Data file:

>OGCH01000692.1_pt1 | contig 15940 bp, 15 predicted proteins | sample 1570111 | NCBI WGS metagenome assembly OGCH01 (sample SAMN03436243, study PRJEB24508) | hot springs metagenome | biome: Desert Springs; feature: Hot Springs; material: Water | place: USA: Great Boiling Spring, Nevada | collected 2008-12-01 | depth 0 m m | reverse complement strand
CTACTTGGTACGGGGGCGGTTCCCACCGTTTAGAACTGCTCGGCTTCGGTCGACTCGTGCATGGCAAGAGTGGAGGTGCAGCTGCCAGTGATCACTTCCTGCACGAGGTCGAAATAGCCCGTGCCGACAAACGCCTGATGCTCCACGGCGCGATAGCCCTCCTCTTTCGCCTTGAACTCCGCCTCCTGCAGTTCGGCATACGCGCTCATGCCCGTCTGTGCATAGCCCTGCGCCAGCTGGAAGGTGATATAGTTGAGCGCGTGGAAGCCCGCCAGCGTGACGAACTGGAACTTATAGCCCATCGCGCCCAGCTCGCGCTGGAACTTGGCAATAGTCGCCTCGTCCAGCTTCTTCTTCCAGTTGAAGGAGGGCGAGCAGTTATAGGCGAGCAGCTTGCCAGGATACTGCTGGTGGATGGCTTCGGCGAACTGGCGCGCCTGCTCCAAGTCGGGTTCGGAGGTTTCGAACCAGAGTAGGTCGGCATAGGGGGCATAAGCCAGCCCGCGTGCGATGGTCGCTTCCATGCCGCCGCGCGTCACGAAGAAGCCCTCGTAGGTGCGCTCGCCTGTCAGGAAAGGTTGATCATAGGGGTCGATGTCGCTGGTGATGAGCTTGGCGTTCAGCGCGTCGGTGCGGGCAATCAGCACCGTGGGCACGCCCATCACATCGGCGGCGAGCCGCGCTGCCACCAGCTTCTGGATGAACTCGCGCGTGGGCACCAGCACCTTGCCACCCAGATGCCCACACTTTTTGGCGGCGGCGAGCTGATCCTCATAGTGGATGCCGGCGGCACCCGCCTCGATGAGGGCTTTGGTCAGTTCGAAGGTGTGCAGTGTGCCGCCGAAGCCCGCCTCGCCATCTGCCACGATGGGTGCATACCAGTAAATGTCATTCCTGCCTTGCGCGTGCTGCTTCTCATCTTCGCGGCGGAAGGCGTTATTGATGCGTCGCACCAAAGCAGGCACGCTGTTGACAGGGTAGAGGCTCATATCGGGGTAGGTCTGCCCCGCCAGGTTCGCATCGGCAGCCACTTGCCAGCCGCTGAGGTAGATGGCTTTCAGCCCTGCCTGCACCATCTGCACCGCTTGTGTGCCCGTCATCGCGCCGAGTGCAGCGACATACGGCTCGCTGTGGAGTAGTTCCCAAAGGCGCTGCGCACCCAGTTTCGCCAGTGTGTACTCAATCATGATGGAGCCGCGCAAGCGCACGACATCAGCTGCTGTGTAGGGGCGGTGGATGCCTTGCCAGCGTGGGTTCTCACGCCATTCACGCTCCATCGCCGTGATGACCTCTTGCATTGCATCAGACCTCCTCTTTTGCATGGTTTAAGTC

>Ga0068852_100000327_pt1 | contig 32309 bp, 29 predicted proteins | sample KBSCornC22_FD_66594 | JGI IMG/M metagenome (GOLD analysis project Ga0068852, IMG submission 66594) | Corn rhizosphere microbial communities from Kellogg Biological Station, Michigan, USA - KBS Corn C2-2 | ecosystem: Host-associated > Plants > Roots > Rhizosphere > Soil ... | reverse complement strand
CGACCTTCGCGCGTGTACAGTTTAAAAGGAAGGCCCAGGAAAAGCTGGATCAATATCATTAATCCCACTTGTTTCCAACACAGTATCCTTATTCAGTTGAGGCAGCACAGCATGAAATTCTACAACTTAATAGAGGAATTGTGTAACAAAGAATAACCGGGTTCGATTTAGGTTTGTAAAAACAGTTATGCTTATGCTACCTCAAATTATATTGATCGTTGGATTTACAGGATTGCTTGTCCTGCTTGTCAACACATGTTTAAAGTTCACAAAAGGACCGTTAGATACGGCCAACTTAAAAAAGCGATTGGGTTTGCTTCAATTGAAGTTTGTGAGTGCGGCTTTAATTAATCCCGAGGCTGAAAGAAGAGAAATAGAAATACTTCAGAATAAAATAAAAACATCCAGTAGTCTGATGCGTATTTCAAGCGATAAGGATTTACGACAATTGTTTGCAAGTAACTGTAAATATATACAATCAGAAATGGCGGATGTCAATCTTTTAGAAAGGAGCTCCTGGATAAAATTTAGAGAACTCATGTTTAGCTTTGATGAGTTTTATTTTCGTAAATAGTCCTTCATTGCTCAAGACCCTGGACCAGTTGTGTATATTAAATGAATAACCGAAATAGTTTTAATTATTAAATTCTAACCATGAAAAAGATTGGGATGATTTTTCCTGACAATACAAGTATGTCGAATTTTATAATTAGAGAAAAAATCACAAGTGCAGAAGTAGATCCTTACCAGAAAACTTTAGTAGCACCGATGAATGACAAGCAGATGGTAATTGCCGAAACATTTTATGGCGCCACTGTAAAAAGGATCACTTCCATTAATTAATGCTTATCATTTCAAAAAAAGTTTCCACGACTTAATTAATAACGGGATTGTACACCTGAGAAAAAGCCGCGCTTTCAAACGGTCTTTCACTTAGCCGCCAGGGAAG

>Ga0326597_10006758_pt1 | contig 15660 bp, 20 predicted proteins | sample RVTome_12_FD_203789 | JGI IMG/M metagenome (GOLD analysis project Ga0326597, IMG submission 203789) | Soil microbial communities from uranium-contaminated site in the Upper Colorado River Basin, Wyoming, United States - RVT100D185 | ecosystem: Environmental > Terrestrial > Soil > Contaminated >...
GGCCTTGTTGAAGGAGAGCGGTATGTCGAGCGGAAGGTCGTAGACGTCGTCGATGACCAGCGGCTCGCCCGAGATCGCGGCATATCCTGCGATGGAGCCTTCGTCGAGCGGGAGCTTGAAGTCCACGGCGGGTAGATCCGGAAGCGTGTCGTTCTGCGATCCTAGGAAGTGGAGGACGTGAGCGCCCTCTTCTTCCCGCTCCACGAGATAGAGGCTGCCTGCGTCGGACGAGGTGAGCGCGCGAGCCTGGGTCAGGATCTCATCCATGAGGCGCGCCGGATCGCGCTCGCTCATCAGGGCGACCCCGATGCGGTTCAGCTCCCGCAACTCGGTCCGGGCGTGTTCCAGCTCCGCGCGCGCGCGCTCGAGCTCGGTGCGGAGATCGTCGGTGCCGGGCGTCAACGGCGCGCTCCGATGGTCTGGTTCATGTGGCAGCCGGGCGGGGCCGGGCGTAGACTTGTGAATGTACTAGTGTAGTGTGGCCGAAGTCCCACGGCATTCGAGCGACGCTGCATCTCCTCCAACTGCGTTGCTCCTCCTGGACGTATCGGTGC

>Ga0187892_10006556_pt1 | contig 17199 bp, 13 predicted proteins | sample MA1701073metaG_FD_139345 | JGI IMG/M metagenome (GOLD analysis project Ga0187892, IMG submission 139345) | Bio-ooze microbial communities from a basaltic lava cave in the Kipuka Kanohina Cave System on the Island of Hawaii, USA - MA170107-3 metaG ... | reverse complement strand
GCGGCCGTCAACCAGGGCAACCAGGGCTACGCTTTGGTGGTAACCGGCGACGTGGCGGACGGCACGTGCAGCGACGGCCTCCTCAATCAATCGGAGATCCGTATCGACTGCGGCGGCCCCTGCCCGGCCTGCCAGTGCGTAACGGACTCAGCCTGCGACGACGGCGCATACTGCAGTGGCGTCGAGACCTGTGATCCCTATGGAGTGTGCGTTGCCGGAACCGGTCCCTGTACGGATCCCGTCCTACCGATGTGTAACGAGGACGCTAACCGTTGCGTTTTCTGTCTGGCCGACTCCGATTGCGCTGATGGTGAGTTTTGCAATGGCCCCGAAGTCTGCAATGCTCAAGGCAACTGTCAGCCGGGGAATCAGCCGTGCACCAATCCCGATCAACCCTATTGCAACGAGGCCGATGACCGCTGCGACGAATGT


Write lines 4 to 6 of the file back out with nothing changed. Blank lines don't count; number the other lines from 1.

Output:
CGACCTTCGCGCGTGTACAGTTTAAAAGGAAGGCCCAGGAAAAGCTGGATCAATATCATTAATCCCACTTGTTTCCAACACAGTATCCTTATTCAGTTGAGGCAGCACAGCATGAAATTCTACAACTTAATAGAGGAATTGTGTAACAAAGAATAACCGGGTTCGATTTAGGTTTGTAAAAACAGTTATGCTTATGCTACCTCAAATTATATTGATCGTTGGATTTACAGGATTGCTTGTCCTGCTTGTCAACACATGTTTAAAGTTCACAAAAGGACCGTTAGATACGGCCAACTTAAAAAAGCGATTGGGTTTGCTTCAATTGAAGTTTGTGAGTGCGGCTTTAATTAATCCCGAGGCTGAAAGAAGAGAAATAGAAATACTTCAGAATAAAATAAAAACATCCAGTAGTCTGATGCGTATTTCAAGCGATAAGGATTTACGACAATTGTTTGCAAGTAACTGTAAATATATACAATCAGAAATGGCGGATGTCAATCTTTTAGAAAGGAGCTCCTGGATAAAATTTAGAGAACTCATGTTTAGCTTTGATGAGTTTTATTTTCGTAAATAGTCCTTCATTGCTCAAGACCCTGGACCAGTTGTGTATATTAAATGAATAACCGAAATAGTTTTAATTATTAAATTCTAACCATGAAAAAGATTGGGATGATTTTTCCTGACAATACAAGTATGTCGAATTTTATAATTAGAGAAAAAATCACAAGTGCAGAAGTAGATCCTTACCAGAAAACTTTAGTAGCACCGATGAATGACAAGCAGATGGTAATTGCCGAAACATTTTATGGCGCCACTGTAAAAAGGATCACTTCCATTAATTAATGCTTATCATTTCAAAAAAAGTTTCCACGACTTAATTAATAACGGGATTGTACACCTGAGAAAAAGCCGCGCTTTCAAACGGTCTTTCACTTAGCCGCCAGGGAAG

>Ga0326597_10006758_pt1 | contig 15660 bp, 20 predicted proteins | sample RVTome_12_FD_203789 | JGI IMG/M metagenome (GOLD analysis project Ga0326597, IMG submission 203789) | Soil microbial communities from uranium-contaminated site in the Upper Colorado River Basin, Wyoming, United States - RVT100D185 | ecosystem: Environmental > Terrestrial > Soil > Contaminated >...
GGCCTTGTTGAAGGAGAGCGGTATGTCGAGCGGAAGGTCGTAGACGTCGTCGATGACCAGCGGCTCGCCCGAGATCGCGGCATATCCTGCGATGGAGCCTTCGTCGAGCGGGAGCTTGAAGTCCACGGCGGGTAGATCCGGAAGCGTGTCGTTCTGCGATCCTAGGAAGTGGAGGACGTGAGCGCCCTCTTCTTCCCGCTCCACGAGATAGAGGCTGCCTGCGTCGGACGAGGTGAGCGCGCGAGCCTGGGTCAGGATCTCATCCATGAGGCGCGCCGGATCGCGCTCGCTCATCAGGGCGACCCCGATGCGGTTCAGCTCCCGCAACTCGGTCCGGGCGTGTTCCAGCTCCGCGCGCGCGCGCTCGAGCTCGGTGCGGAGATCGTCGGTGCCGGGCGTCAACGGCGCGCTCCGATGGTCTGGTTCATGTGGCAGCCGGGCGGGGCCGGGCGTAGACTTGTGAATGTACTAGTGTAGTGTGGCCGAAGTCCCACGGCATTCGAGCGACGCTGCATCTCCTCCAACTGCGTTGCTCCTCCTGGACGTATCGGTGC